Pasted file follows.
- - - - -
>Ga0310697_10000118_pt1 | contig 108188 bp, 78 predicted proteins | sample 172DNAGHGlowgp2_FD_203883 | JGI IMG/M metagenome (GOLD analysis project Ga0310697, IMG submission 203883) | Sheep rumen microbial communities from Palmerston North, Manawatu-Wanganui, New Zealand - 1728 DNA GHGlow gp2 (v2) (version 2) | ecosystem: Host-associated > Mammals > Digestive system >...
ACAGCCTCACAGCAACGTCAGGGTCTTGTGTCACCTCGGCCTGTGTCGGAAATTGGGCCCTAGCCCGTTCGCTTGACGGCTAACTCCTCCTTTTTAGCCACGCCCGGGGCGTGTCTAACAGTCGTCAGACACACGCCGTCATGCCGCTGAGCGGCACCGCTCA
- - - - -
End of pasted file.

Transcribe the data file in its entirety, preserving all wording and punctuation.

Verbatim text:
>Ga0310697_10000118_pt1 | contig 108188 bp, 78 predicted proteins | sample 172DNAGHGlowgp2_FD_203883 | JGI IMG/M metagenome (GOLD analysis project Ga0310697, IMG submission 203883) | Sheep rumen microbial communities from Palmerston North, Manawatu-Wanganui, New Zealand - 1728 DNA GHGlow gp2 (v2) (version 2) | ecosystem: Host-associated > Mammals > Digestive system >...
ACAGCCTCACAGCAACGTCAGGGTCTTGTGTCACCTCGGCCTGTGTCGGAAATTGGGCCCTAGCCCGTTCGCTTGACGGCTAACTCCTCCTTTTTAGCCACGCCCGGGGCGTGTCTAACAGTCGTCAGACACACGCCGTCATGCCGCTGAGCGGCACCGCTCA